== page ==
I am keen to analyse the report from a layman’s point of view so I ask her what is the essence of the report. She takes a deep breath and says, “We are trying to bring the issue of sexual violence against Dalit women and girls to the fore. That was the intent behind it. The recommendations list out ways to recognise Dalit women as human beings and how we can protect Dalit girls and women. There isn’t enough research done on this so there is no real data available for us.

The report urges the government to see Dalit women as a separate social group that has very distinct rights. We want them to be able to reach out to the police, to lawyers, to women’s rights commissions and to human rights commissions. We want women prosecutors to be appointed and women police officers to conduct the criminal investigation. We want one-stop rape crisis centres to function effectively.

We want atrocity-prone areas to be mapped out and special courts and fast-track courts to be set up as per the Prevention of Atrocities Act. More importantly, we are trying to provide immediate relief and rehabilitation for survivors, for example, trauma counselling.”


View this post on Instagram


A post shared by Youth Ki Awaaz (@youthkiawaaz)

I’m naïve enough to think that the government will respond to the report and I ask Manjula why it hasn’t already done so. Surely when the civil society has outlined a plan of action in minute detail, the government should have no problem whatsoever in being proactive and following through.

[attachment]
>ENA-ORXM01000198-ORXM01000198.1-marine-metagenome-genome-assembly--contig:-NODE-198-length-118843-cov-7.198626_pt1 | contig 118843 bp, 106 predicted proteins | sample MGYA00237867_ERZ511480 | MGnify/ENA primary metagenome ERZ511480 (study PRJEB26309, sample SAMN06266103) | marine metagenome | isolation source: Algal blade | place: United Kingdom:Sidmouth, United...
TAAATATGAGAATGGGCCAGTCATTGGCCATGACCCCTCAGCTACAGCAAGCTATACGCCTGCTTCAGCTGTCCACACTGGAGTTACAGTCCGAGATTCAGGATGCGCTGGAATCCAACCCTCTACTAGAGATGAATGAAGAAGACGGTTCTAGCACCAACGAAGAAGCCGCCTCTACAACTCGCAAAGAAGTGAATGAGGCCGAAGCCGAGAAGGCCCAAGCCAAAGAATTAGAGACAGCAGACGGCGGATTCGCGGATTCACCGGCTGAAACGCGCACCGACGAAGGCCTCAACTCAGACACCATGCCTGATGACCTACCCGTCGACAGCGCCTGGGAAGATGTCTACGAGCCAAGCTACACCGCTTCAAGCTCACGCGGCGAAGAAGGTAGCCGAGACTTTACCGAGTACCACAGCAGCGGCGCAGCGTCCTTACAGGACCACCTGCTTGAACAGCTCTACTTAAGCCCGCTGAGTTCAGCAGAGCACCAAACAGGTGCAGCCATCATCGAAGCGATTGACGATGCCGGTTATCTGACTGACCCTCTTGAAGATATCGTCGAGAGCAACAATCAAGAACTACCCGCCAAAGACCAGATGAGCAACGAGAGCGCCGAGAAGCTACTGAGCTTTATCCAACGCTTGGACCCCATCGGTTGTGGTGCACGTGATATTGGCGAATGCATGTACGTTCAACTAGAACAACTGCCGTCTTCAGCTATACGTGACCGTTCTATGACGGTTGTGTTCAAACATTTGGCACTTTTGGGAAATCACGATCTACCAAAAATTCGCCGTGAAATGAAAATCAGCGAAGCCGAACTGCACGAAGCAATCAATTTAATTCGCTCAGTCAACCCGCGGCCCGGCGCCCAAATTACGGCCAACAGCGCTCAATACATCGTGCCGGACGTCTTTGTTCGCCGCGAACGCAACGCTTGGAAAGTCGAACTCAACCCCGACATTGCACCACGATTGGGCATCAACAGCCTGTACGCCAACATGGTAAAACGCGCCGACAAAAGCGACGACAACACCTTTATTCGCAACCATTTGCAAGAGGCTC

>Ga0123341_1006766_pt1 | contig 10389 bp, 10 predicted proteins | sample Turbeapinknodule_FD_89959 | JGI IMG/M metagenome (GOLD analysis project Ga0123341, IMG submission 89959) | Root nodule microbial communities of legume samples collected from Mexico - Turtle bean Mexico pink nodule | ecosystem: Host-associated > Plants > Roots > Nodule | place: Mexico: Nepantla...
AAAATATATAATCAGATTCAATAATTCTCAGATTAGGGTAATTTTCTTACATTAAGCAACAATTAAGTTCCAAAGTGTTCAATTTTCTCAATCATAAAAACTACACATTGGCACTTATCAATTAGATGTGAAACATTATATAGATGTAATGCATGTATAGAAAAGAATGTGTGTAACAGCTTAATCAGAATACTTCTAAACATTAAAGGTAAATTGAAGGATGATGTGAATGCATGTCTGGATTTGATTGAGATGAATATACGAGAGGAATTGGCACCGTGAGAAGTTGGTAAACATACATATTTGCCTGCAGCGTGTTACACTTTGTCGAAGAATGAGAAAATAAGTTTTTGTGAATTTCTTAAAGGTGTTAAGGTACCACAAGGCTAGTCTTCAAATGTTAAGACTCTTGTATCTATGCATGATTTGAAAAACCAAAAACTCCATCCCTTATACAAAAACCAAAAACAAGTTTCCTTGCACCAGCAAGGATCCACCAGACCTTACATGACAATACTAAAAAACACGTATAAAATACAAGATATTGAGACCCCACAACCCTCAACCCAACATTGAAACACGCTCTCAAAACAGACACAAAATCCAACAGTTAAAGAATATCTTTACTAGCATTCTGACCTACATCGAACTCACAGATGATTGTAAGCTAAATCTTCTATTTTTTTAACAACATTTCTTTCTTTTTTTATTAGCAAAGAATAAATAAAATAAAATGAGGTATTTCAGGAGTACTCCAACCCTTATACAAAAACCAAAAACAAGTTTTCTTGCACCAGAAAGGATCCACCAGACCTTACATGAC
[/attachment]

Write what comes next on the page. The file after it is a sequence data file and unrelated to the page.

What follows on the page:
With practised patience, she disabuses me of this notion. “The government has never cared about Dalit women’s rights. If they’ve ever taken notice, it is because one case is highlighted and followed up diligently. Our criminal justice system is primarily patriarchal and casteist. When you look at the people at the top, in key decision-making roles, they are all men from the dominant caste so they’re basically part of the problem,” she explains.

This inevitably brings us to high-profile cases like Nirbhaya and the necessary legal reform that followed in 2013. Interestingly, she points out, even now, the government has not introduced any such new policy for Dalit women.
At the UN, Manjula has been actively working for inclusion of caste within the UN agenda similar to racism. But from past experience, she tells me that when caste is raised as an issue at the international level, there is always vicious backlash at the national level.

On a more positive note, Manjula declares that she is optimistic that local activists, advocates and change-makers will continue to agitate on behalf of Dalit women, at the grassroots level, national level and the global level, whether the government is willing to accept it or not.

ALWAR, RAJASTHAN, ALWAR, RAJASTHAN, INDIA – 2016/05/15: Rehabilitated manual scavenger, Maya Sangeliya, 45, looks on inside her house. Photo by Anindito Mukherjee/SOPA Images/LightRocket via Getty Images.

“In our High Courts, only 10% of all judges are women. At the Supreme Court, the number goes down to 4 out of 33. Do you know how many judges are Dalit women? Three. Representation of minority groups, marginalised women and especially Dalit women has to be our priority right now.”